Will Concerns About Domestic Violence Derail Sentencing Reform in Oklahoma?


Better policing, stricter laws, longer prison terms: this has been the dominant approach to domestic violence in the United States for decades as lawyers tried to get the state to treat “private” violence as the urgent threat that it is. But when the costs of police violence and mass incarceration became clear, the criminal justice reformers worked in the opposite direction to reduce harsh convictions. Sometimes these efforts collide when domestic violence is used as a justification for opposition to criminal law reforms.

This is happening in Oklahoma now. In recent years, reformers of the criminal justice system have sought to change the identity of the state as “the prison capital of the world,” as the Prison Policy Initiative called it in a 2018 report. As of 2016, Oklahoma had the highest incarceration rate per capita in the United States, with 1,079 people in prisons, prisons, immigration detention centers, and youth facilities per 100,000 residents. Thanks to to organize Through a bipartisan coalition, the state recently reduced some sentences and streamlined the probation process, and the prison population has done so like. Still, drug abusers spend 78 percent more time behind bars in Oklahoma than the national average. People convicted of violent crimes spend 21 percent more time in prison.

Now voters are considering a constitutional amendment known as State Issue 805 that outlaws the enhancement of penalties for nonviolent crimes. Currently, someone convicted of a nonviolent crime such as drug possession or burglary can extend their sentence beyond the maximum sentence if they have previously been convicted. This is common: Almost 80 percent Oklahomans with earlier beliefs increased their sentences. Improvements allow prosecutors to search and distribute to judges 20- and 30 years in prison, even life imprisonment, for nonviolent crimes. Prosecutors are also using the threat of improvements to secure plea agreements. According to an independent analysis The change would reduce the prison population by around 8.5 percent by 2030 and save the state up to $ 186 million over the next 10 years – money that proponents say could be used for prevention and rehabilitation.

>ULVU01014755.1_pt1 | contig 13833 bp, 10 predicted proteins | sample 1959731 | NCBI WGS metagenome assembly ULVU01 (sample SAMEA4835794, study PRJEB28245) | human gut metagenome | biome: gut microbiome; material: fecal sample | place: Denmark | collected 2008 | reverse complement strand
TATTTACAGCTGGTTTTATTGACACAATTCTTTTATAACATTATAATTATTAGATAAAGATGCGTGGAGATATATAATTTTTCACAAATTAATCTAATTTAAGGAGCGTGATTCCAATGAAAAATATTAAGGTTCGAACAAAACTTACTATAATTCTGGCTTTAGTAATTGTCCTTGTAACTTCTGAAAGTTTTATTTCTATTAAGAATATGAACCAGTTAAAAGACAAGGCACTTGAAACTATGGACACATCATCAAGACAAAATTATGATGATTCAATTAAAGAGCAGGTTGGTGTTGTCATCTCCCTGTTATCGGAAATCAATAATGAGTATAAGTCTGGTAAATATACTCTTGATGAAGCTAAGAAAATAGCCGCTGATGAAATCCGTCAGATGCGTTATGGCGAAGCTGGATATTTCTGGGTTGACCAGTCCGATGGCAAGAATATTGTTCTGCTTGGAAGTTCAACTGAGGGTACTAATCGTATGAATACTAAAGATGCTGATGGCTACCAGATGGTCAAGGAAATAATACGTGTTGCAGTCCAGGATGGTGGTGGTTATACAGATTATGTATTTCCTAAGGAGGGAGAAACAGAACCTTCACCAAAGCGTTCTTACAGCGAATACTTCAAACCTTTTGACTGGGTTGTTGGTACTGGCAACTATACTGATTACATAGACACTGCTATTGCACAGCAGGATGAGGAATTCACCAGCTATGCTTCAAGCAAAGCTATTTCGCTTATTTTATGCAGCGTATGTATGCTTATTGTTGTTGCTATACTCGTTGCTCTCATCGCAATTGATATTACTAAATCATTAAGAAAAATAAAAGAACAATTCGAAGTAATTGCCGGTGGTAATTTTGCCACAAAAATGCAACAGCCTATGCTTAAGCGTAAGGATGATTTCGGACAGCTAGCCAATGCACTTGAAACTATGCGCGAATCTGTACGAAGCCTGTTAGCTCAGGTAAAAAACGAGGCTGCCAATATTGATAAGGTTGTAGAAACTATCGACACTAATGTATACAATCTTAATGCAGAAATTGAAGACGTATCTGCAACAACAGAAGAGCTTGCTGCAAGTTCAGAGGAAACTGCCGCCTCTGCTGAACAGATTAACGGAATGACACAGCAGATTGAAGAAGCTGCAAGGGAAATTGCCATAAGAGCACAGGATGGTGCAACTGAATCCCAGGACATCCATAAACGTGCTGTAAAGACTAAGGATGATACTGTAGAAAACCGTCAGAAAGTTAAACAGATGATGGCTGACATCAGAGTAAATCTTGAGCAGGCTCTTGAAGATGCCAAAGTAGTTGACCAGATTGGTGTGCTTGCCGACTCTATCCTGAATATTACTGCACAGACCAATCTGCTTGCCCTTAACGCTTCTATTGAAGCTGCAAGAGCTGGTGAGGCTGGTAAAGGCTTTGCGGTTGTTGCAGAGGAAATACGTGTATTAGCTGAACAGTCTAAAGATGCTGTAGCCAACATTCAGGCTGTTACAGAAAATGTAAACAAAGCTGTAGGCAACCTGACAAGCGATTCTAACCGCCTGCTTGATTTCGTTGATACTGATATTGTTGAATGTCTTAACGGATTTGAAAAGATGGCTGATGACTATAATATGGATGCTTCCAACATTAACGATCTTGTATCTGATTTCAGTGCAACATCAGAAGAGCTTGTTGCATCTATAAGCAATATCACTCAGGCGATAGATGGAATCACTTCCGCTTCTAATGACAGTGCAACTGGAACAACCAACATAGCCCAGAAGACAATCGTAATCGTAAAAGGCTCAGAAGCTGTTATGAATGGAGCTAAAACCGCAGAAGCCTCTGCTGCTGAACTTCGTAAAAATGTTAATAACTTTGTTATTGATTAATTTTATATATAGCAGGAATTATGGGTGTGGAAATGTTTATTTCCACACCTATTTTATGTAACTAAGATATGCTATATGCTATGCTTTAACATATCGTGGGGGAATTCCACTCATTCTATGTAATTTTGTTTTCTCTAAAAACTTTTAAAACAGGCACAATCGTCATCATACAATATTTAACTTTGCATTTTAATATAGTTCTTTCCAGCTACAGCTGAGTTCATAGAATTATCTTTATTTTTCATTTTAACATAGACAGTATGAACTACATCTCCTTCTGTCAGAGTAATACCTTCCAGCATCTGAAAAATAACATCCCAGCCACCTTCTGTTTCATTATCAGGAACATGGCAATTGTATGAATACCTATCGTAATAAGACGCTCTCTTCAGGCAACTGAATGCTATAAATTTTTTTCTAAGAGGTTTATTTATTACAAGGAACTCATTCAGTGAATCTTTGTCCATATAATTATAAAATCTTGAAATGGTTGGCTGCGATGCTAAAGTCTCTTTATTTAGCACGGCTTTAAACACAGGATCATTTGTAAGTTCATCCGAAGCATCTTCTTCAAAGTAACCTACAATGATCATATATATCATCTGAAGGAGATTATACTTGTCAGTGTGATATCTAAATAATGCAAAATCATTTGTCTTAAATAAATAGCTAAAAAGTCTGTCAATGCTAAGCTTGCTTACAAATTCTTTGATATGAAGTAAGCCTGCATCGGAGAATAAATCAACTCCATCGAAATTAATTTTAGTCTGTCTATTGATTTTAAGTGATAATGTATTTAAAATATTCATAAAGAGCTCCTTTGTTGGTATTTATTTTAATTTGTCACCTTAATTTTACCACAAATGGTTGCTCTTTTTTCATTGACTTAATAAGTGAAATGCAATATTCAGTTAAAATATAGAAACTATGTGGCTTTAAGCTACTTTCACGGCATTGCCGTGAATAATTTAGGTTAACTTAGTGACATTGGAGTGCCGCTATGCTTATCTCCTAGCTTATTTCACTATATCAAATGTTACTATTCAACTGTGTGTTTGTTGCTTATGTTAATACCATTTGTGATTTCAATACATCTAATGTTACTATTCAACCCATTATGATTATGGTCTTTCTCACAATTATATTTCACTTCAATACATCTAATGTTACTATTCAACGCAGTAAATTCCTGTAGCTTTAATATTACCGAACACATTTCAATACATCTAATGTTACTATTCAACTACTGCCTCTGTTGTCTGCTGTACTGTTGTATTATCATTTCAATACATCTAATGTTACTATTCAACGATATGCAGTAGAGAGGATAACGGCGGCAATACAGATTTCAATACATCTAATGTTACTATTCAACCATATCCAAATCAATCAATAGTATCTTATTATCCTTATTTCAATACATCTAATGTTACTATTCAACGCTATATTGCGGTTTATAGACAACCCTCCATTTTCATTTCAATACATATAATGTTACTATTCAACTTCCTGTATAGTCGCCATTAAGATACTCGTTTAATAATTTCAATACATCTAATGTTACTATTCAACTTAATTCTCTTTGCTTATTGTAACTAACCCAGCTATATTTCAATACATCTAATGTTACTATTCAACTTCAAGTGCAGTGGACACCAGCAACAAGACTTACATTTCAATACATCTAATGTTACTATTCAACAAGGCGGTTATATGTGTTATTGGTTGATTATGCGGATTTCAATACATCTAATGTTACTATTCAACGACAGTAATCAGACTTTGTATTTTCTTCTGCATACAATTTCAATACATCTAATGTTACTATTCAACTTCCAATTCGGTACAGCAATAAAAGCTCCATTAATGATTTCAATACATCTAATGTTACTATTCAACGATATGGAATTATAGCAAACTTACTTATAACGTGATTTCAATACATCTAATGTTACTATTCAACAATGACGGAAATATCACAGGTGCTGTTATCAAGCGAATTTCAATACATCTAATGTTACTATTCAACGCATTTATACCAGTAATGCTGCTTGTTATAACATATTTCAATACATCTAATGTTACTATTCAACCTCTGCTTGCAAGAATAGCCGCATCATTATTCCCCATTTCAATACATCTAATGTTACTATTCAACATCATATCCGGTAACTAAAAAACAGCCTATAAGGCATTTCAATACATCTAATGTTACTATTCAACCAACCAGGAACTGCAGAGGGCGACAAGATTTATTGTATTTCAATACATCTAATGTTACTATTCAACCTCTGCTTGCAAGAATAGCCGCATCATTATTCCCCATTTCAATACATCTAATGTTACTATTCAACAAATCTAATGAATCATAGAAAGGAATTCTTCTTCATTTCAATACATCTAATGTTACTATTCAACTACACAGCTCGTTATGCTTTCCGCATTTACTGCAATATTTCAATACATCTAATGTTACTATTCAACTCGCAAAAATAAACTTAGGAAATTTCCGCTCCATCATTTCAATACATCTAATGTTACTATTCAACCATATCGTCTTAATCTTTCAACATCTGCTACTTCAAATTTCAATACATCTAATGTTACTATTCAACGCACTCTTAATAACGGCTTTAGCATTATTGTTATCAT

Domestic abuse has become a focus of the measure debate with opponents vocation the amendment “a tragedy for victims of domestic violence”. By May of this year, several domestic violence crimes in Oklahoma had been classified as “nonviolent” crimes. With SQ 805 using crime classifications as of January 1, 2020, its adoption would mean that some domestic violence convictions are ineligible for penalty enhancement. This puts victims at risk, according to victims, and “gives serial abusers the opportunity to continue their abusive behavior by not being held accountable for their repetitive and often increasingly violent behavior,” said a deputy district attorney wrote in a recent comment.



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